Locoregional Treatment Strategies in Early-/Intermediate-Stage HCC


Locoregional Treatment Strategies in Early-/Intermediate-Stage HCC Locoregional Treatment Strategies in Early-/Intermediate-Stage HCC


Tanios Bekaii-Saab, MD: Pierre, are there any patients with earlier stages of the disease that may not be technically resectable or candidates for transplant? What are potential local regional options, or are we thinking about integrating some systemic options into these earlier-stage patients?

Pierre Gholam, MD: For patients with very small early disease, typically a tumor that is solitary and less than 2 centimeters in greatest diameter, the evidence has shown for over a decade and a half now that ablative therapy previously performed—primarily with radiofrequency ablation, and now increasingly with microwave ablation—is equivalent to surgery in terms of long-term outcomes. That's a generally accepted alternative, especially if a patient has significant portal hypertension or contraindications to anesthesia or surgery. In someone with a solitary tumor, even very large, in the absence of macrovascular invasion or extrahepatic spread—local regional therapy has been shown to be effective with very good disease control rates. That would be the dominant strategy for this prototypical BCLC [Barcelona Clinic Liver Cancer] stage B patient. What you would use to treat those patients is a matter of speculation and center preference. To be fair and objective, I would say that despite efforts to prove that radioembolization is superior to chemoembolization, I might add bland embolization or the evidence does not unequivocally point to 1 modality versus the other.

Tanios Bekaii-Saab, MD: Do you have a preferred modality in your clinic?

Pierre Gholam, MD: For very small lesions, ablative therapy in the right patient does very well. For patients who have larger solitary tumors or a relatively low number of lesions in the same segment, the so-called radiation segmentectomy, which has now been popularized by several groups, is an effective treatment, and for someone who has a larger solitary tumor, chemoembolization and radioembolization are largely equivalent. I would submit that the AE [adverse event] profile for chemoembolization may be superior to radioembolization, but every patient is different.

Tanios Bekaii-Saab, MD: Mark?

Mark Yarchoan, MD: I was going to make the comment that 1 thing we haven't mentioned yet is SBRT [stereotactic body radiation therapy] or proton beam [therapy]. Interestingly, this has been left out of the Barcelona staging system despite level 1 evidence now that this is another option for early-stage HCC [hepatocellular carcinoma] and intermediate-stage. One of the frustrations for me is that I continue to see very large HCCs that are technically still Barcelona stage A be treated with noncurative intent like TACE, and I think those patients should be offered surgery when possible. If not, radiation is a great option for very large HCCs. I don't know what everyone else thinks.

Arndt Vogel, MD: Maybe not only for large HCCs, but also for small HCCs. We have seen comparison to radiofrequency ablation with SBRT. This was not only equivalent, it was even better in terms of local control, so I completely agree that this is something that is left out---not by the ESMO [European Society for Medical Oncology] algorithm. We have included the SBRT because we truly believe that the data they have published are important. In our center, we use it quite often in patients with not so well-preserved liver function before transplantation as a bridging therapy. This seems to be very effective, so we have a good local control. The problem is, there's so much competition in this intermediate stage, we do not have these head-to-head trials.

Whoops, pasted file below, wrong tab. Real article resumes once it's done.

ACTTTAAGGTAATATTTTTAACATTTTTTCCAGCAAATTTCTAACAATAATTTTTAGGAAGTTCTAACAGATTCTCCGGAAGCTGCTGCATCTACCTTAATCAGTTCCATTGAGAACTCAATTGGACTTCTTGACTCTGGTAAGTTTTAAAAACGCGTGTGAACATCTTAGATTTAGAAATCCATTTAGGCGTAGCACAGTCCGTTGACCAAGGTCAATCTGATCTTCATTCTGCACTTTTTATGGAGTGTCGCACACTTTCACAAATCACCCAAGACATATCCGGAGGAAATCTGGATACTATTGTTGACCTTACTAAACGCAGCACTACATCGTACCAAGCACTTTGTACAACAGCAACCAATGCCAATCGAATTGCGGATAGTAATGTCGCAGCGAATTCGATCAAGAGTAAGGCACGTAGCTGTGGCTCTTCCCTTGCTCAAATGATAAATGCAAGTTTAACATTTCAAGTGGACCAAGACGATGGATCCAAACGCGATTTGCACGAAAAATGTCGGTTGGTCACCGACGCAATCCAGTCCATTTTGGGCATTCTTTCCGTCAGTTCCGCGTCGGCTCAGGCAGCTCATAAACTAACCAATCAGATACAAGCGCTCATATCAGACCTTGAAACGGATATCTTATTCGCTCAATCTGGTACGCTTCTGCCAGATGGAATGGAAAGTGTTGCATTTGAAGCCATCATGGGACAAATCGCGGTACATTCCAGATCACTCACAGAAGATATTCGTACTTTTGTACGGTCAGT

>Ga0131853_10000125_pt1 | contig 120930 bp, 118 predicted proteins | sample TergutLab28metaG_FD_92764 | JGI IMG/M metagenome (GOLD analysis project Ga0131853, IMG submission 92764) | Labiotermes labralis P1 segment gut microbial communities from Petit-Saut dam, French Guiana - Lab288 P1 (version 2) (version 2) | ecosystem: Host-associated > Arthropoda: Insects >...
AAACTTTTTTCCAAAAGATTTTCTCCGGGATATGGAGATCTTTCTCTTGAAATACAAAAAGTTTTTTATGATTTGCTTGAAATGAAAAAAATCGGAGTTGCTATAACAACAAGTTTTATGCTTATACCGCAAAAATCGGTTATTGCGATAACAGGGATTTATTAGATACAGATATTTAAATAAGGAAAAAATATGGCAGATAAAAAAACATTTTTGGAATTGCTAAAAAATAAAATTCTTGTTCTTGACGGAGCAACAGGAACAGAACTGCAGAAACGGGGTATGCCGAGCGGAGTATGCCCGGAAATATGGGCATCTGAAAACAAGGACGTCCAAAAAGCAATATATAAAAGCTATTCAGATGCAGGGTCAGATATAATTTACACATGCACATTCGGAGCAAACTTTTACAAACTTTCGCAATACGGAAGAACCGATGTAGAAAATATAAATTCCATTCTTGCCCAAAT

Tanios Bekaii-Saab, MD: How do you decide what patient goes 1 route versus the other when you're picking your local regional therapies? What are your biases in some ways? And I know a lot of our biases are based on data and experience.

Arndt Vogel, MD: We have probably discussed the patients in the multidisciplinary tumor board. I personally think resection always wins. If our surgeons says they go for resection and are cautious. I generally agree, and I'm sometimes even trying to push them to do surgery actually. If that is not feasible, it depends. With the more effective systemic therapies, the local regional therapies, specifically those in BCRCB have declined in the number of treatments we are doing. We are more reluctant to go straight away to systemic therapies. For smaller lesions it's radiofrequency ablation or SBRT, which we use more and more.

Tanios Bekaii-Saab, MD: I'm hearing that your preference is gearing more towards radiation, and away from RFA [radiofrequency ablation].

Arndt Vogel, MD: RFA is still what we do preferentially. But our radiooncologist is part of the multidisciplinary tumor board, and we discuss it. Sometimes it's the tumor location—close to vessels and difficult to reach. We don't try to push the limits of radiofrequency ablation, and we say, “OK, this is somebody who can go for SBRT.”

Tanios Bekaii-Saab, MD: It's an additional option for patients where the RFA may be a little bit on the risky side.

Transcript edited for clarity.

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